Yes, reaching consensus on any issue that matters is messy. Shouting and intransigence are commonplace in such battles and have been since the very beginning. Indeed, the Washington circus began well before the capital city was completed, and the Founding generation was second to none in its use of political invective. For example, Thomas Jefferson and his surrogates suggested President Washington had gone senile and claimed that John Adams was a closet monarchist. After he became president, Jefferson himself was excoriated because of an alleged sexual relationship with one of his slaves, Sally Hemmings.

Rarely in our system do the participants, whether in the House, Senate or White House, achieve all or even most of their goals in a single political battle. Sunday night, a debt-ceiling deal was reached that will raise the federal debt ceiling and permit continued borrowing to fund federal government operations through 2012 rather than just for another six months. The hard questions—taxes and spending cuts—have largely been postponed.

But the key point has been made. Few now suggest that we can continue on our current spending binge. That is the beginning of a consensus, and a good start towards genuine change. Postponing the difficult questions also means that the electorate can have its say in the 2012 elections, and represents significant political risks for all parties.

The Framers would be pleased at the "spectacle." "
Rivkin and Casey have done a wonderful job, in my opinion, of debunking, with historical examples, this commonly-, but wrongly-held notion that there was more political civility in our Republic's olden times. One often hears these appeals for bi-partisanship, compromise and civility when a party or leader knows they possess a very weak position, either in terms of votes or ideology.
In this most recent case, the debt limit battle, the Democrats were weak on both counts. Thus, the appeal for compromise in order to attempt to hide their weakness on spending and rather naked desire to simply be given the license to embark on a few trillion dollars more in American indebtedness.
While it's true that the ultimate amount of spending cuts were minuscule, and the debt ceiling was raised by an amount ($2.4T) calculated by Wonderboy to allow him to get through the next election before seeking to raise it again, the tide has turned, and Tea Party-inspired legislators who voted for the anemic bill made their point.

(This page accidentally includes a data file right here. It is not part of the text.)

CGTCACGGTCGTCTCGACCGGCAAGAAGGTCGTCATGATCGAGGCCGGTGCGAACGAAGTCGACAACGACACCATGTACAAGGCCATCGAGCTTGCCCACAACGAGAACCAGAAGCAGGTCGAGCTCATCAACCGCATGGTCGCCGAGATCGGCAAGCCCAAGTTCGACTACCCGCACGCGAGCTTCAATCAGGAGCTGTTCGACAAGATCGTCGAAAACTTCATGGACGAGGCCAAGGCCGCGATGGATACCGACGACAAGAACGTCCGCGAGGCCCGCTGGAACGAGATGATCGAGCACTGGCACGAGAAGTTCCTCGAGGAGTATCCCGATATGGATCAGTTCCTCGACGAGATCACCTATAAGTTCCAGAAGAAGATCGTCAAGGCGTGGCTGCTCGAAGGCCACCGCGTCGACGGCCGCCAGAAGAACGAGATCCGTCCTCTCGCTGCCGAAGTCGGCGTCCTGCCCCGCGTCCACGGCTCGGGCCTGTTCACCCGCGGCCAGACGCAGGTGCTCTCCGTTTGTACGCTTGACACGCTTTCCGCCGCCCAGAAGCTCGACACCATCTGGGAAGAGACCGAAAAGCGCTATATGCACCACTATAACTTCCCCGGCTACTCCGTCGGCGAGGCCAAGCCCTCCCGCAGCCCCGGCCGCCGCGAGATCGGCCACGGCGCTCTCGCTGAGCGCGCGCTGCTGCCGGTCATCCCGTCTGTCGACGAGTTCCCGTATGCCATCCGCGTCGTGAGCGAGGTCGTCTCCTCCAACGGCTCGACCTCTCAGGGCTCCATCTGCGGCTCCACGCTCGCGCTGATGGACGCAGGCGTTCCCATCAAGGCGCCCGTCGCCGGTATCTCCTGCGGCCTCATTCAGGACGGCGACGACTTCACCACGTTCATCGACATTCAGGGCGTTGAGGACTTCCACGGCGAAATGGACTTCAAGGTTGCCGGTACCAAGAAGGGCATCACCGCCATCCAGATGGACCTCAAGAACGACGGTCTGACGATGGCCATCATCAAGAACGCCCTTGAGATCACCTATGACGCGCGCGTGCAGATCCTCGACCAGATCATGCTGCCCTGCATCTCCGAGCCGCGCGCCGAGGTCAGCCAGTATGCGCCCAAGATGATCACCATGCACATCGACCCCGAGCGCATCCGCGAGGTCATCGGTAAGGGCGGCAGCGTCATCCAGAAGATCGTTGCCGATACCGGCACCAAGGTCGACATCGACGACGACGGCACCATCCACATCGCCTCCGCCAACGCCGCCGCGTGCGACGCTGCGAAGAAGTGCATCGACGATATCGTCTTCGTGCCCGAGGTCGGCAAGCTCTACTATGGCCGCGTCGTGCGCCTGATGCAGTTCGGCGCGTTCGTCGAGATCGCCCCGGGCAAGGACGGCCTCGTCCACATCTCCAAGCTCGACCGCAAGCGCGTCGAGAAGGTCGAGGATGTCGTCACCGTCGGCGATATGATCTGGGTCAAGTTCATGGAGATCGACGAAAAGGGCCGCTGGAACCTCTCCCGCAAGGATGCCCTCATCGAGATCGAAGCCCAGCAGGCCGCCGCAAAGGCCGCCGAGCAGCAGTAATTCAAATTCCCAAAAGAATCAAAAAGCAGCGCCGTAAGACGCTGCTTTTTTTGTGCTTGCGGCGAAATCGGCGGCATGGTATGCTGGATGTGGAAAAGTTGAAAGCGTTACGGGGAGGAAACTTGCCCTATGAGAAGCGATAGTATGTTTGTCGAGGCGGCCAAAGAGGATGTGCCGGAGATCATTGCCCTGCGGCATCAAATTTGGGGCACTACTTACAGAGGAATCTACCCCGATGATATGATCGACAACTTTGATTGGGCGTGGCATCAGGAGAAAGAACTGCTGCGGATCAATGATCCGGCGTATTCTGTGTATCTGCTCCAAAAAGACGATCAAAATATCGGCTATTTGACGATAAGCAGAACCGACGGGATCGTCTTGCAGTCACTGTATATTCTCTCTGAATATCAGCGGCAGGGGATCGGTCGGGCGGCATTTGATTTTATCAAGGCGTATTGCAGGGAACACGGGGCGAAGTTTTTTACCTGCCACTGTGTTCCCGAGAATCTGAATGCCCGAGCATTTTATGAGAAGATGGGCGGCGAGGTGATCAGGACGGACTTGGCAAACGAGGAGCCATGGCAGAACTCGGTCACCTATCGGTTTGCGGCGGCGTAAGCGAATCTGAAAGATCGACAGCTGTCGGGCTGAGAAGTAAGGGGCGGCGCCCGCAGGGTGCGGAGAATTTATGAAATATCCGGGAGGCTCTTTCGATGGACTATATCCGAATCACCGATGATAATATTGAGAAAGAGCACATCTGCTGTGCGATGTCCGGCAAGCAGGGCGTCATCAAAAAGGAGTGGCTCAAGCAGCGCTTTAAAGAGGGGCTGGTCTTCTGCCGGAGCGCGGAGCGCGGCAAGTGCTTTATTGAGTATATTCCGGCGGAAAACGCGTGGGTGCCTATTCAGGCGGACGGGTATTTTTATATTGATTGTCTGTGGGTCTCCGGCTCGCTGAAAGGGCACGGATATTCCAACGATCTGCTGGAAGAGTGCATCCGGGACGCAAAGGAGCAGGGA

And it's not finished. Michele Bachmann voted no and, I am sure, will use that vote to bludgeon any fellow candidates for the GOP presidential nomination, should they voice support of the bill, as passed.
It would have done no good for the US to have gone through the trouble of allocating incoming tax receipts to pay debt interest and some necessary expenses, while shutting down parts of the federal government. But the near-run partial shutdown proved a point.
It substantially eroded Wonderboy's remaining low levels of power and standing with voters. I suspect, given the excessive rhetoric of Democratic Senators and the VP, calling Tea Party-backed legislators "terrorists" won't have endeared that party to voters, come 2012. Not to mention Harry Reid's continuing insistence that he wants to raise taxes so he can hand Wonderboy more money to waste.
Even if the GOP can't field a candidate who defeats Wonderboy next year, the Senate is likely to shift to GOP control, making the First Rookie's second term, if there is one, essentially pointless.
But, as Rivkin and Casey imply, America gets the government it wants and deserves. It tried Democratic hegemony for two years, and found it unacceptable. As I wrote in the earlier post, were the entire Senate up for re-election last November, chances are the Republicans would control that chamber now, too.
Come 2012, though, sufficient numbers of independents could be so wary of continued Democratic control of any federal branch of government that even a weak GOP presidential candidate will be washed into office along with majorities in both houses of Congress. To begin the work of cutting back federal government size, reach and spending.
Yes, it sure is messy when government change occurs 33 Senate seats, 435 House seats at a time, every two years, and the Oval Office only once each four years. It makes for halting, erratic government during the big power shifts.
But I sense a trifecta coming for the GOP in 2012 now that the Democrats showed their true colors during the debt ceiling battle, i.e., raise taxes, borrow more, spend more.
I believe most voting Americans no longer want that type of federal government. And when they get what they want next year, it won't look so messy anymore.